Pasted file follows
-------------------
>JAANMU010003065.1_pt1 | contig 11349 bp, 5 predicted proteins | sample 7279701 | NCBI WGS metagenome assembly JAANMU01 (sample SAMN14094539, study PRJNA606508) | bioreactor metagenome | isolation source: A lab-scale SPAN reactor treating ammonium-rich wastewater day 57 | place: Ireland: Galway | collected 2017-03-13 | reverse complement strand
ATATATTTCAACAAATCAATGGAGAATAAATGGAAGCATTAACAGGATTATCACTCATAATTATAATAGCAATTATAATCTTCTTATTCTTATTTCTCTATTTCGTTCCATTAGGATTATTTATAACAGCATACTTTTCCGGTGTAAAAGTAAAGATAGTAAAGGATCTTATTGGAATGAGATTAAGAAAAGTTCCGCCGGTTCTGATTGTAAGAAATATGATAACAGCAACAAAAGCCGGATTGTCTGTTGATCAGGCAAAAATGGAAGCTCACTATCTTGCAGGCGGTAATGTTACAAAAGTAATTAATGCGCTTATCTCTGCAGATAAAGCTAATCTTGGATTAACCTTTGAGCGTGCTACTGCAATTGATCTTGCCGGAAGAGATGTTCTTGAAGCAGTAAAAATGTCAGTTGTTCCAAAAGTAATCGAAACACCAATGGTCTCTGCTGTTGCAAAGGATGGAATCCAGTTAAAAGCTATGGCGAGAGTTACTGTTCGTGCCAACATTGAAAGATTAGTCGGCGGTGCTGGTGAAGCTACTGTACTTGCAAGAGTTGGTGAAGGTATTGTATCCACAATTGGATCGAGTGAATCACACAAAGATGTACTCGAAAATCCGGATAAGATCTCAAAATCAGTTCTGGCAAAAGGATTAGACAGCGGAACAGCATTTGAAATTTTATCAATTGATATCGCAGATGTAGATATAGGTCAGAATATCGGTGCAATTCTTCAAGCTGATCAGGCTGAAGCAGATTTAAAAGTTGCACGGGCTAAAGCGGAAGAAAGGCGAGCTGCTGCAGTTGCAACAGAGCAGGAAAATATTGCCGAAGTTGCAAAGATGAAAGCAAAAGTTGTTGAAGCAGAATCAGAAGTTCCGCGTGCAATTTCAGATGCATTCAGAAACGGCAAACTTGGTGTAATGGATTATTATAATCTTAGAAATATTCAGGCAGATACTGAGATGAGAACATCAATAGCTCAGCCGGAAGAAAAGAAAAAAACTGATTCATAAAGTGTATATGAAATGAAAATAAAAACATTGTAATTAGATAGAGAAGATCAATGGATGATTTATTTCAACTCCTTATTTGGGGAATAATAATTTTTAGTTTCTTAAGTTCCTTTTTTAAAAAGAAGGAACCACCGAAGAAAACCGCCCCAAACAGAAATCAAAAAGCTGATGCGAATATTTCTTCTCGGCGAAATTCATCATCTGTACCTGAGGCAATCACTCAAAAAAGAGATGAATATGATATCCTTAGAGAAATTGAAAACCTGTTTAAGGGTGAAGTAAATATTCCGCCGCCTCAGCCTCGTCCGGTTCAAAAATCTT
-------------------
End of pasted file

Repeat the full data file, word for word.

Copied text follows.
>JAANMU010003065.1_pt1 | contig 11349 bp, 5 predicted proteins | sample 7279701 | NCBI WGS metagenome assembly JAANMU01 (sample SAMN14094539, study PRJNA606508) | bioreactor metagenome | isolation source: A lab-scale SPAN reactor treating ammonium-rich wastewater day 57 | place: Ireland: Galway | collected 2017-03-13 | reverse complement strand
ATATATTTCAACAAATCAATGGAGAATAAATGGAAGCATTAACAGGATTATCACTCATAATTATAATAGCAATTATAATCTTCTTATTCTTATTTCTCTATTTCGTTCCATTAGGATTATTTATAACAGCATACTTTTCCGGTGTAAAAGTAAAGATAGTAAAGGATCTTATTGGAATGAGATTAAGAAAAGTTCCGCCGGTTCTGATTGTAAGAAATATGATAACAGCAACAAAAGCCGGATTGTCTGTTGATCAGGCAAAAATGGAAGCTCACTATCTTGCAGGCGGTAATGTTACAAAAGTAATTAATGCGCTTATCTCTGCAGATAAAGCTAATCTTGGATTAACCTTTGAGCGTGCTACTGCAATTGATCTTGCCGGAAGAGATGTTCTTGAAGCAGTAAAAATGTCAGTTGTTCCAAAAGTAATCGAAACACCAATGGTCTCTGCTGTTGCAAAGGATGGAATCCAGTTAAAAGCTATGGCGAGAGTTACTGTTCGTGCCAACATTGAAAGATTAGTCGGCGGTGCTGGTGAAGCTACTGTACTTGCAAGAGTTGGTGAAGGTATTGTATCCACAATTGGATCGAGTGAATCACACAAAGATGTACTCGAAAATCCGGATAAGATCTCAAAATCAGTTCTGGCAAAAGGATTAGACAGCGGAACAGCATTTGAAATTTTATCAATTGATATCGCAGATGTAGATATAGGTCAGAATATCGGTGCAATTCTTCAAGCTGATCAGGCTGAAGCAGATTTAAAAGTTGCACGGGCTAAAGCGGAAGAAAGGCGAGCTGCTGCAGTTGCAACAGAGCAGGAAAATATTGCCGAAGTTGCAAAGATGAAAGCAAAAGTTGTTGAAGCAGAATCAGAAGTTCCGCGTGCAATTTCAGATGCATTCAGAAACGGCAAACTTGGTGTAATGGATTATTATAATCTTAGAAATATTCAGGCAGATACTGAGATGAGAACATCAATAGCTCAGCCGGAAGAAAAGAAAAAAACTGATTCATAAAGTGTATATGAAATGAAAATAAAAACATTGTAATTAGATAGAGAAGATCAATGGATGATTTATTTCAACTCCTTATTTGGGGAATAATAATTTTTAGTTTCTTAAGTTCCTTTTTTAAAAAGAAGGAACCACCGAAGAAAACCGCCCCAAACAGAAATCAAAAAGCTGATGCGAATATTTCTTCTCGGCGAAATTCATCATCTGTACCTGAGGCAATCACTCAAAAAAGAGATGAATATGATATCCTTAGAGAAATTGAAAACCTGTTTAAGGGTGAAGTAAATATTCCGCCGCCTCAGCCTCGTCCGGTTCAAAAATCTT